Campaign for Safer Renting

A mission to strengthen rights and access to justice for people exploited by rogue landlords, making private renting safe for all.

Three original reports revealing what it is to have to live in the ‘Shadow’ private rented sector, what politicians and practitioners can do to change this cruel reality and why our feudal language of ‘landlord’, ‘tenant’ and ‘property’ to describe people’s homes must change.

Our Mission

In the complex landscape of the Private Rented Sector (PRS), reforms have fallen short in addressing the pervasive issue of criminal landlords. 

At Safer Renting, our mission is clear: to strengthen rights and ensure access to justice for individuals exploited by rogue landlords.

We are determined to make the PRS a safe environment for all.

Illegal evictions devastate people’s lives, families and communities.

Current Challenges

The government’s Renters Reform Bill is a welcome sign the need for change is recognised; we celebrate its embracing of the term ‘renter’ in place of ‘tenant’. But private housing providers are still “[land]lords” and the Bill itself omits key reforms without which it’s impact
is uncertain.

  • The mounting problem of affordability is not addressed.
  • The regulatory framework has not been strengthened and may yet be watered down.
  • The resources needed to regulate and enforce the law have not been pledged.

The Bill is making slow progress through parliament and if it is not improved, its claim to ‘reform’ rights might yet leave renters vulnerable to exploitation.

In 2022, the estimated number of
offences under the Protection from
Eviction Act 1977 rose by over 19% to 8,748 – around one every hour – only 26 landlords prosecuted

Criminal Landlords exploit the system and evade prosecution

The introduction of rent repayment orders (RROs) via the Housing and Planning Act 2016 was a step in the right direction, empowering tenants to seek compensation where landlords have committed an offence like illegal eviction.

The Renters Reform Bill is attempting to close a large loophole that denies many renters access to civil redress through RROs, exposed by the Rakusen v Jepson Supreme Court judgement. This is a ‘work-in-progress’ and poor regulation of Lettings agents and the prevalence of Rent-to-rent scams have much wider implications for the justice system.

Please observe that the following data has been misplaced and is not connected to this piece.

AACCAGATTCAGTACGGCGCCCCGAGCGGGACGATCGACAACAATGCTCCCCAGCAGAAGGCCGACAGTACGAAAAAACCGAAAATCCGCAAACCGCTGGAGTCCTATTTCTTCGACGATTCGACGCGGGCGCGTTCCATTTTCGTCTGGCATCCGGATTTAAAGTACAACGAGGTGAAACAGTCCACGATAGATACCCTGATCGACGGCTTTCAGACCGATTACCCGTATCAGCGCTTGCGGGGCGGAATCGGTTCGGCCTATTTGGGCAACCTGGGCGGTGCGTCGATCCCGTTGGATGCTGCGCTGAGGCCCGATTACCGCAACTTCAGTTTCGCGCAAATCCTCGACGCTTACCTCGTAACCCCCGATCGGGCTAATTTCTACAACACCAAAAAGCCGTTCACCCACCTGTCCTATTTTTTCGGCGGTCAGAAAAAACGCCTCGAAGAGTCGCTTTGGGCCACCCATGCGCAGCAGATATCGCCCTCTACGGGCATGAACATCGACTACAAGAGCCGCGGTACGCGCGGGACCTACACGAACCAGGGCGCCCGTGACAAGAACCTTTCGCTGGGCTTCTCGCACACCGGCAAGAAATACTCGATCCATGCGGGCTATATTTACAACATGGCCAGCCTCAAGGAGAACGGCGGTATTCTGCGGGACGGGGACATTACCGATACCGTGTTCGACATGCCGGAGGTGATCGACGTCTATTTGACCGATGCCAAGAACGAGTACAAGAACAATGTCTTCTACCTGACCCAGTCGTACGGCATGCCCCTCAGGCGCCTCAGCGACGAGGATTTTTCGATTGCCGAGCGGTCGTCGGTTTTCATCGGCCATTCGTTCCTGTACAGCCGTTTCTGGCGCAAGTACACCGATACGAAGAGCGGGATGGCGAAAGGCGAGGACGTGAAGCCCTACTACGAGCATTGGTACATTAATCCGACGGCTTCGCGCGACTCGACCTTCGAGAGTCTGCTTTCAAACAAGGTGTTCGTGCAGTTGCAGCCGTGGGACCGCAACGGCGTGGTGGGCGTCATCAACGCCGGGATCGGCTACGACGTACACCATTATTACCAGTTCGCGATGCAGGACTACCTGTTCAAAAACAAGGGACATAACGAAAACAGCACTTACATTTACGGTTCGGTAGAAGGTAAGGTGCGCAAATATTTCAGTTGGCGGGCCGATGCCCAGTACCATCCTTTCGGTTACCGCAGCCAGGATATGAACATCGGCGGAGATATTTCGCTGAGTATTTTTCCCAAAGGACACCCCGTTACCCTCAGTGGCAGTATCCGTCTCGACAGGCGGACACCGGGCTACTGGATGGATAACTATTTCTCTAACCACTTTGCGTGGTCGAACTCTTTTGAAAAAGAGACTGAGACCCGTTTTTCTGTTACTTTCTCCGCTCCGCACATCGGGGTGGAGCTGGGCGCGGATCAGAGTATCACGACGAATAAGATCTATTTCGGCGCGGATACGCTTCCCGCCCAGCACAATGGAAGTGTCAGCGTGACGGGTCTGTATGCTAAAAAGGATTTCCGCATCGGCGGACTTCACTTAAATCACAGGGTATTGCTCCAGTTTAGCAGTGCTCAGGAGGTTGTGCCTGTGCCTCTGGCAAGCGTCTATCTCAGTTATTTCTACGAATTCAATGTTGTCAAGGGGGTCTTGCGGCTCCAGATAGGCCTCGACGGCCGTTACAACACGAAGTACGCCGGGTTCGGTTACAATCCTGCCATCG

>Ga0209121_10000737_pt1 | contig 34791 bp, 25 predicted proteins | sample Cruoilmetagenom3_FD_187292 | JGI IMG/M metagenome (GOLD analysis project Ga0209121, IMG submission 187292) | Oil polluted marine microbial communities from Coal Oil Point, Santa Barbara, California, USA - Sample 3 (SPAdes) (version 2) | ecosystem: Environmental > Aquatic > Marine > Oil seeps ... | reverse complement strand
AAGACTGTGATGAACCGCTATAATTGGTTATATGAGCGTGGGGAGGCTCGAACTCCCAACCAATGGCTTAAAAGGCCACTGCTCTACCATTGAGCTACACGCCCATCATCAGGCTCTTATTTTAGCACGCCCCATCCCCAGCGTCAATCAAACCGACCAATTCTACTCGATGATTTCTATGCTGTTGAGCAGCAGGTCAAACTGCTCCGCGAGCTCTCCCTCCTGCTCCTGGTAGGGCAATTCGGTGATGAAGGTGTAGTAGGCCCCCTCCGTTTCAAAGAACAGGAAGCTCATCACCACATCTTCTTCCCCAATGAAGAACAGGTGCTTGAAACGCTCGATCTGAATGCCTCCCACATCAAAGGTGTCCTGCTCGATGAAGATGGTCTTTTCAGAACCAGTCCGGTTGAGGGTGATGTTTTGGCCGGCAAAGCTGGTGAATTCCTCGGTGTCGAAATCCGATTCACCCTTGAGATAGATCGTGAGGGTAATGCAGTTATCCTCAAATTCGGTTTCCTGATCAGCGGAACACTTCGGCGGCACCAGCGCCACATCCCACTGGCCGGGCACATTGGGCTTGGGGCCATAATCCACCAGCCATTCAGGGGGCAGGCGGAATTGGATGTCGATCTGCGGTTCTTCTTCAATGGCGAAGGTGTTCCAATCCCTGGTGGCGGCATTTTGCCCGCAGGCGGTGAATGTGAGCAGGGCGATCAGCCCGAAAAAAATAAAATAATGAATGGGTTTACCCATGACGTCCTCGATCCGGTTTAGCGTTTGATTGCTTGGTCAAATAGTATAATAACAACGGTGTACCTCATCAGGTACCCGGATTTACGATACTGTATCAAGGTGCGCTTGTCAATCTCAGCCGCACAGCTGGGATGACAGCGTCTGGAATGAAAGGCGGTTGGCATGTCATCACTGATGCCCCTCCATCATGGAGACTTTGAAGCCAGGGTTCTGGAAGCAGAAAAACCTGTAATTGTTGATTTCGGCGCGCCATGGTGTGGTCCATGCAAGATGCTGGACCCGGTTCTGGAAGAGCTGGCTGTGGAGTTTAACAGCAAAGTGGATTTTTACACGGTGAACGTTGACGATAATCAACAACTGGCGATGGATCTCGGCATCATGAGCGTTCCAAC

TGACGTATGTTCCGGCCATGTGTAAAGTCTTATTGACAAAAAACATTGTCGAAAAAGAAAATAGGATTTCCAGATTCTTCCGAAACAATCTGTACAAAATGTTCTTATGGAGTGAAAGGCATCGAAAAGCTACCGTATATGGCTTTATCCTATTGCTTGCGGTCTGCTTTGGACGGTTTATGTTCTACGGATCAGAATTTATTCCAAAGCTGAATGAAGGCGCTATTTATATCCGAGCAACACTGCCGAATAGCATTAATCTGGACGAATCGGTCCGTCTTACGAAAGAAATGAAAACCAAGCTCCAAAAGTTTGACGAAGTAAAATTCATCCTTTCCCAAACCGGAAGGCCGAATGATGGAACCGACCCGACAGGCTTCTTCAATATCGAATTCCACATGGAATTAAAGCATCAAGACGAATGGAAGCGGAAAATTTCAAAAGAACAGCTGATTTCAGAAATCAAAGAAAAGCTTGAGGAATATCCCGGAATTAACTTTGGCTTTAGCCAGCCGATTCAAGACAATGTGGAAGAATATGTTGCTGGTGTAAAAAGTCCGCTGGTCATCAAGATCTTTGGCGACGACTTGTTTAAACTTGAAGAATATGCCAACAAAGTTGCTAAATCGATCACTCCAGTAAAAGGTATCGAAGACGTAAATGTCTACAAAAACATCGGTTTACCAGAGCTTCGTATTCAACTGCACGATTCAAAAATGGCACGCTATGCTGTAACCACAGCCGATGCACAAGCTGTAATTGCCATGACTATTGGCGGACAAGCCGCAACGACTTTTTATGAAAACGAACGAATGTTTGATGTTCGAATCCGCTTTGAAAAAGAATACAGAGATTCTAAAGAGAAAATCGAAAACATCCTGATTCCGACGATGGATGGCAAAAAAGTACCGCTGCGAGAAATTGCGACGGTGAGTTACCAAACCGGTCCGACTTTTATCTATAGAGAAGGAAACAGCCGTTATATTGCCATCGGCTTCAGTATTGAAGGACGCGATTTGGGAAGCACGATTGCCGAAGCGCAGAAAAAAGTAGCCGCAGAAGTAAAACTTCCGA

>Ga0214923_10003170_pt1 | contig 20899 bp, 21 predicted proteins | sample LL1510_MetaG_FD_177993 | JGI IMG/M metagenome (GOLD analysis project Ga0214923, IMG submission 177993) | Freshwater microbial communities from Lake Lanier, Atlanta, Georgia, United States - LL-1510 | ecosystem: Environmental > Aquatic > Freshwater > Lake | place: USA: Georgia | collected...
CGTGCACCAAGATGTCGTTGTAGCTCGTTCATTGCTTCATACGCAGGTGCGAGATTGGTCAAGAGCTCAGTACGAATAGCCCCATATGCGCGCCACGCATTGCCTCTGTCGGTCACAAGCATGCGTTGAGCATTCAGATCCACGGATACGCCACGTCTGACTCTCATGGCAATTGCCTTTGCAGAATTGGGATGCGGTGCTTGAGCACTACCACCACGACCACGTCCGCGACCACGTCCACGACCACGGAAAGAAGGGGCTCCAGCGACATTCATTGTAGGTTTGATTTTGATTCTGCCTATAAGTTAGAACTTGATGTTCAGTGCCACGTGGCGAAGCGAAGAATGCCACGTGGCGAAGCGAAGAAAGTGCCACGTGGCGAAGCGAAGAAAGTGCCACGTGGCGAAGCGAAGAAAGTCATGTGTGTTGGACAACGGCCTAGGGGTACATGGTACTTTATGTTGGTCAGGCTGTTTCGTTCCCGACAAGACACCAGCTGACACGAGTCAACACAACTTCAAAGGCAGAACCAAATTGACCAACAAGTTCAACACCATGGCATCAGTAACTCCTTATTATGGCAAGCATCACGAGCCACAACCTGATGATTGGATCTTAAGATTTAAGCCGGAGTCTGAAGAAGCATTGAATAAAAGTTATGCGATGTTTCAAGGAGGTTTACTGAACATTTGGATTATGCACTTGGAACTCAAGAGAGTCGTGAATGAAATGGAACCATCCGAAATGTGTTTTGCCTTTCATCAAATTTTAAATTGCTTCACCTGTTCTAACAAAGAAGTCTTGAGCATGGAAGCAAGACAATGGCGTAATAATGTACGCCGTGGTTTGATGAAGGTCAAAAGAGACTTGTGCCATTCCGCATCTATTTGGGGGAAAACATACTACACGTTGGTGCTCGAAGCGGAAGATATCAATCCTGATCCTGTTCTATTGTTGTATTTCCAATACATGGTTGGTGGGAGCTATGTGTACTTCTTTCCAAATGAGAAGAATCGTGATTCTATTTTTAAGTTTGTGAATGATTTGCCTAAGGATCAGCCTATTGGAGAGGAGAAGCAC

Illegal Evictions on the Rise

Government does not undertake a national count of illegal evictions; this gives the impression they ‘do not count’. Safer Renting therefore established a methodology for counting illegal evictions, drawing on a set of published data points which allows us to track trends in this – the ultimate theft, which, like domestic violence often goes unseen, behind closed doors. Data published by Ministry of Justice, taken together with our conservative estimate of the number of illegal evictions in the last 2 years of our ‘count’ suggests that more than 99 out of 100 Criminal landlords getting away with illegal eviction.

Inadequate Sentencing Guidelines

Offences under the Protection from Eviction Act 1977 are so-called ‘summary’ offences and attract a maximum Magistrates Court fine of £5,000. This level of fine is almost never applied. Safer Renting has been campaigning for the offences to be ‘indictable’ and for
proportionate sentencing guidelines to allow Crown Courts to hear cases, determine guilt and apply penalties that reflect the severity of offences. We are delighted that the Sentencing Council is now undertaking work and consulting on this matter and may make recommendations to the Ministry of Justice in due course.

Enforcement of the Law – Licensing Private Rented Homes, Insights and Experience from Five London Boroughs

We are in a moment of peril, with backbench rebel MPs calling on the government to abolish selective licensing, using a ‘wrecking’ amendment to the Renters Reform Bill. If the amendment is adopted, this would in practice undo much of the advances anticipated from passing the Bill into law.

Over the last 14 years, cuts to public expenditure have continued unabated. Some local authorities have adopted powers under the Housing Act 2004 to introduce discretionary property licensing and use the civil penalties regime in the Housing and Planning Act 2016, to enforce and raise standards in the private rented sector. These powers allow local authorities to raise revenue to pay for enforcement. This matters, because without enforcement our report shows, there is an epidemic of non-compliance with minimum standards.

Government have long known about the problem of non-compliance and also, problems with their property licensing enforcement framework – yet continue to ignore calls for specific improvements to make it easier for local authorities to adopt and use their powers.

Lack of Access to Justice – impact of the new ‘Housing Loss Prevention
Advice’ Service and yet to prove its worth

Long standing and deep cuts to legal aid, have reduced access to justice for those unable to afford the costly legal process. A recent report showed 40% of the UK population lives in a borough where there are no Legal Aid housing solicitors.

The impact of a new Government-funded ‘has yet to be assessed. Safer Renting is concerned that a combination of very low grant rates and the lack of housing solicitors in many areas may mean the scheme has minimal impact.

Illegal Evictions Perpetuated by Institutional Lack of Knowledge in the Police